There are plenty of good options for parking your car hire in Prestwick at any time of the day or night, including the weekday rush-hours. On-street parking is very well organised in Prestwick and the rest of Ayrshire, with pay-and-display systems employed in busier parts of the town centre and free parking possible in more outlying areas. Several municipal car parks also cater for longer stays, including the large car parks located in Station Drive and Crofthead Road in the centre of Prestwick. The town's large international airport, likewise, offers excellent short- and long-stay parking possibilities just north of the centre.

    Prestwick Airport

    Prestwick Airport first opened in 1934 as a training airfield and has since grown into one of the largest airports in Scotland, serving both the Prestwick area and the city of Glasgow. It expanded over the years and for some time it was the only Scottish airport allowed to operate transatlantic flights due to it being right on the coast with very little fog. Today it is a fairly busy airport with regular and charter services to mainly spanish destinatiosn such as Alicante, Malaga, Tenerife, Barcelona, Gran Canaria, Lanzarote, Palma de Mallorca and Murcia.

    Prestwick Airport (PIK)
    Telephone: +44 871 223 0700
    Address: 107 Glasgow Prestwick Intnl Airport, Prestwick KA9 2PL, United Kingdom

    What to do in Prestwick

    Bright and airy, the charming town of Prestwick sits right on Scotland's glorious south-west coastline. Small and compact, the town punches well above its weight in terms of high-calibre tourist attractions, with some of the country's top sites located either inside or very close to Prestwick town centre. Here follows a selection of some of the things you won't want to miss when visiting Prestwick and its surroundings;

    • Bruce's Well: This major tourist attraction in Prestwick marks the spot where Robert the Bruce, King of Scotland, was cured of the leprosy that he contracted in later life by drinking the waters of this well. Located on the grounds of St Ninians church, the well is located just behind the church, which is also well worth visiting.

    • Prestwick Golf Club: A mecca for golf fans, the history of Prestwick Golf Club stretches back over 160 years to a time when golf was in its infancy. A simple stone cairn to the west of Prestwick’s clubhouse marks the spot where the first Open Championship tee-shot was struck in 1860 and identifies the opening hole of the original 12-hole course and the place where golfing history began.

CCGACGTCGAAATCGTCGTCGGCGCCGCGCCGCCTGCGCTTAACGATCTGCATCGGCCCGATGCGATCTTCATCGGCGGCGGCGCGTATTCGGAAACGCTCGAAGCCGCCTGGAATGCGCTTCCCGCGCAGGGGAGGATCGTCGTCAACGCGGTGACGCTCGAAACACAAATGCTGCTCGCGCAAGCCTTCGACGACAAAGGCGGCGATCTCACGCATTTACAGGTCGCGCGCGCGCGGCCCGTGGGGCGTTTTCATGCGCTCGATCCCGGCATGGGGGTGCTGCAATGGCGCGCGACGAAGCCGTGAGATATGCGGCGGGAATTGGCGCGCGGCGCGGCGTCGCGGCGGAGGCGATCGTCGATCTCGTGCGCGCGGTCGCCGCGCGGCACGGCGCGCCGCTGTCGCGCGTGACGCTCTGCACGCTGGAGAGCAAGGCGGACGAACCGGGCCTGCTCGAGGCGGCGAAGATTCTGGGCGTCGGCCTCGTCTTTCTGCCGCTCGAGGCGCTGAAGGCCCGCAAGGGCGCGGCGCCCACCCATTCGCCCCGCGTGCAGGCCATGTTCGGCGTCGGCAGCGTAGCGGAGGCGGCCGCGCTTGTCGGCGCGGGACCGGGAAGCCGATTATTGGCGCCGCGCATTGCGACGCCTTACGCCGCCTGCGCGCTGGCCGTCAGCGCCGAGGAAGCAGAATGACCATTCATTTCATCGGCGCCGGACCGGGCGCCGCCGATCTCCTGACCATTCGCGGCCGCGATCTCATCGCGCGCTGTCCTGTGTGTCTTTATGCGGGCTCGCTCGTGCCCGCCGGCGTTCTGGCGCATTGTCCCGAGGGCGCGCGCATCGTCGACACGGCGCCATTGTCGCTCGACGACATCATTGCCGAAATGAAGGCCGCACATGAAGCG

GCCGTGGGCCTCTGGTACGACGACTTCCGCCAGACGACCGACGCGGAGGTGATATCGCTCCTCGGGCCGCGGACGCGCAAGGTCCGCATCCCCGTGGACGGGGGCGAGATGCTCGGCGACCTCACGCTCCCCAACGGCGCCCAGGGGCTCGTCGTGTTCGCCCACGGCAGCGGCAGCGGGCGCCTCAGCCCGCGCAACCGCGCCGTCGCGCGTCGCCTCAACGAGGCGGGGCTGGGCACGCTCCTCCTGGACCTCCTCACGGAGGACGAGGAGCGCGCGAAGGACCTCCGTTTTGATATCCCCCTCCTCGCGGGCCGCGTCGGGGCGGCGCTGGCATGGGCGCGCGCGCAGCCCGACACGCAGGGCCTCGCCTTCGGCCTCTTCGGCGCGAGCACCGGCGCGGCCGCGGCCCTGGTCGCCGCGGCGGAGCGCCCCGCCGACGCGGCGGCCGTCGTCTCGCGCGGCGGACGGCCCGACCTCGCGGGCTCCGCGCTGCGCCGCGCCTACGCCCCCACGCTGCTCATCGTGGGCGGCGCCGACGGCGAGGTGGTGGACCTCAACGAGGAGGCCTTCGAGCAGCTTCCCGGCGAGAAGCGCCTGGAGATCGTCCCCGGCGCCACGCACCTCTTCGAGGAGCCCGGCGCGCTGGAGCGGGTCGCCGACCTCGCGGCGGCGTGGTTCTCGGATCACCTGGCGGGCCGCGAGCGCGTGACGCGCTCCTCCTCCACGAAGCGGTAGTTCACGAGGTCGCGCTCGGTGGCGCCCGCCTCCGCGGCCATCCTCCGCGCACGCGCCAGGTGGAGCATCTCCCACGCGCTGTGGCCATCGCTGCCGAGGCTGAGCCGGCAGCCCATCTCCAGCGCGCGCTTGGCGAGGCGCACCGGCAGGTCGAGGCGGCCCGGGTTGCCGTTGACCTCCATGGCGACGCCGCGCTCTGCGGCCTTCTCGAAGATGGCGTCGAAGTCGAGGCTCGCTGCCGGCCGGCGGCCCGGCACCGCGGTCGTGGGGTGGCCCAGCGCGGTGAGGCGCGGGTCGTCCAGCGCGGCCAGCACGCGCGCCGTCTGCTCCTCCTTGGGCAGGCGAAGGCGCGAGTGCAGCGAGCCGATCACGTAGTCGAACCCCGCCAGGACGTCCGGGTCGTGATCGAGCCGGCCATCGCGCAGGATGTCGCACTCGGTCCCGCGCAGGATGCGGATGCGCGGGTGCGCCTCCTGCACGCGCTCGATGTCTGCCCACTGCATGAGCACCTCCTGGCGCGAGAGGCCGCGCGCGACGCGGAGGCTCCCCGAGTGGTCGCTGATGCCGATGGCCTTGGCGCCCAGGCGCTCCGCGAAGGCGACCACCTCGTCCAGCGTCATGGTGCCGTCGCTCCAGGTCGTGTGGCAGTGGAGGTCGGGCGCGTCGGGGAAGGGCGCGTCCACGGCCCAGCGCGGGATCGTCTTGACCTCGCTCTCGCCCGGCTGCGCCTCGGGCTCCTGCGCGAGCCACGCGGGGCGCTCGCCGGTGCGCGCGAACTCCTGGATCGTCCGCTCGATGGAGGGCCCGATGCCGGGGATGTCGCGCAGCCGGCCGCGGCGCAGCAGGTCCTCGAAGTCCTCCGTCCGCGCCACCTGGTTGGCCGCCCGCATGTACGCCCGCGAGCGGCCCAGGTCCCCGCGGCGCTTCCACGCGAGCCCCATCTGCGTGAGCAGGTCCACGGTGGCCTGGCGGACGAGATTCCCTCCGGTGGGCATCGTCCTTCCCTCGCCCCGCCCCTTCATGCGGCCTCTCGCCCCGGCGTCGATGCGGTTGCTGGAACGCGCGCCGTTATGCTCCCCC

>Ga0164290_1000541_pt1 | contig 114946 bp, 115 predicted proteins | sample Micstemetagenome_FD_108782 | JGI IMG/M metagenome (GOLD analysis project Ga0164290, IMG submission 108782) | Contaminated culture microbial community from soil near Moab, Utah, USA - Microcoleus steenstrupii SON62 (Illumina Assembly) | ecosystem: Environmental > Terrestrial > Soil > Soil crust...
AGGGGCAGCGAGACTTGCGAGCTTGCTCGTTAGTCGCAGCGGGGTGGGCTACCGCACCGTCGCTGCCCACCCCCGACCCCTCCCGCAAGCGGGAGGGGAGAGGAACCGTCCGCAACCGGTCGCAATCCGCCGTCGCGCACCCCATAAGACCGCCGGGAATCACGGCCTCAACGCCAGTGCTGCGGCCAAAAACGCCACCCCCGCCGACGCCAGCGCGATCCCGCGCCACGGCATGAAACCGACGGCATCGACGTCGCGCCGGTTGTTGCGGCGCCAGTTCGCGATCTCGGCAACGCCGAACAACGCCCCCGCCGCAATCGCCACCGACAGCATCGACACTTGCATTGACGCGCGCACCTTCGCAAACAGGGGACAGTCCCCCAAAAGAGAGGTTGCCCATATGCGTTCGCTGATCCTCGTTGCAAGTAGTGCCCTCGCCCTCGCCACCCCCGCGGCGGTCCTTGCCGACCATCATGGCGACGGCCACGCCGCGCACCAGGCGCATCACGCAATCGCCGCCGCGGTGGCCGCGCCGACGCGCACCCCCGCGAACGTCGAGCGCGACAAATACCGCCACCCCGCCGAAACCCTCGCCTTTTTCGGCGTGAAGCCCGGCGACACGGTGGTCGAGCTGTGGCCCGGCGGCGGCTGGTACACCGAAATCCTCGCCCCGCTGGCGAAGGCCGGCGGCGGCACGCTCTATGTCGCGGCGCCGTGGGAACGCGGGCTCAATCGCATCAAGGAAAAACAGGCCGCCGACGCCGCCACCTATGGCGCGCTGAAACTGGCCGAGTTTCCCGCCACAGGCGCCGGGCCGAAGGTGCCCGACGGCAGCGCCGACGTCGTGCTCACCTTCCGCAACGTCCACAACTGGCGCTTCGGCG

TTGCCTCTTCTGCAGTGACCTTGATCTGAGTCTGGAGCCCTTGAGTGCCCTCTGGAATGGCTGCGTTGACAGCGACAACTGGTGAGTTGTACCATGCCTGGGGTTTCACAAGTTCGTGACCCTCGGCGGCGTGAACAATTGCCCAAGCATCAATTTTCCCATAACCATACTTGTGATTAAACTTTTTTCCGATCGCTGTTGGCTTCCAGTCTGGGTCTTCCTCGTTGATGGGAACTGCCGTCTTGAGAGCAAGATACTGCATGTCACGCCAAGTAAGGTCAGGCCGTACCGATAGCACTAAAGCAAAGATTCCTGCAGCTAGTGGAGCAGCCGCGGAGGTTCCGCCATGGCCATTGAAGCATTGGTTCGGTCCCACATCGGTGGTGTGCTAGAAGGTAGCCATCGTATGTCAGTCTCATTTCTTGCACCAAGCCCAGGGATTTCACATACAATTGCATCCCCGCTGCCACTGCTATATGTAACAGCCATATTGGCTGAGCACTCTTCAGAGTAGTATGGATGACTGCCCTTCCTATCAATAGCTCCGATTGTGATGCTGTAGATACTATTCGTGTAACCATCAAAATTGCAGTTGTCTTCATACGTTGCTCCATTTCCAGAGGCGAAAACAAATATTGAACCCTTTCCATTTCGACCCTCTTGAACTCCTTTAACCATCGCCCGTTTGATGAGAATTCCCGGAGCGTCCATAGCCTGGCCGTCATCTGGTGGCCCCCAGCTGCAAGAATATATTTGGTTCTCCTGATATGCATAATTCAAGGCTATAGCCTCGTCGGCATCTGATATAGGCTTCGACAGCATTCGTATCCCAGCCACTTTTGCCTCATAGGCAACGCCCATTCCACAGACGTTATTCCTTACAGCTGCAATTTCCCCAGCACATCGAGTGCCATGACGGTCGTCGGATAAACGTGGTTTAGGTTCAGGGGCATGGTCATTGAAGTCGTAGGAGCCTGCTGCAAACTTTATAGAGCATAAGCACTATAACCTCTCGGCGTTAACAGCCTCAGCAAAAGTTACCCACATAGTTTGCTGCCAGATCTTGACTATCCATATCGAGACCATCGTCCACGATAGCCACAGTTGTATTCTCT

• Scottish Maritime Museum: Situated in Irvine a short drive north of Prestwick, the award-winning Scottish Maritime Museum comprises a national art collection and the Scottish Boat Building School. Housed within Scotland’s ‘Cathedral of Engineering’, visitors can see some of Scotland’s most historic vessels and the series of inventions that influenced maritime history across the world. Other highlights include SY Carola (the world’s oldest seagoing steam yacht), a 100-year-old yacht called the William Fife III and BOLT18, an all-electric boat and yacht tender that holds the current British Water Speed Record (Unrestricted Electric Runabout Class) of 32.77 mph.

    • Dundonald Castle: Located a few miles from Prestwick, imposing Dundonald Castle was built in the 1370s by King Robert II to mark his succession to the throne of Scotland. He used it as his royal residence which was subsequently continued by his son, King Robert III. There is a visitor centre at the foot of the hill which consists of a café, souvenir shop and a well-organised interpretive exhibition illustrating the castle's history with detailed models of the site.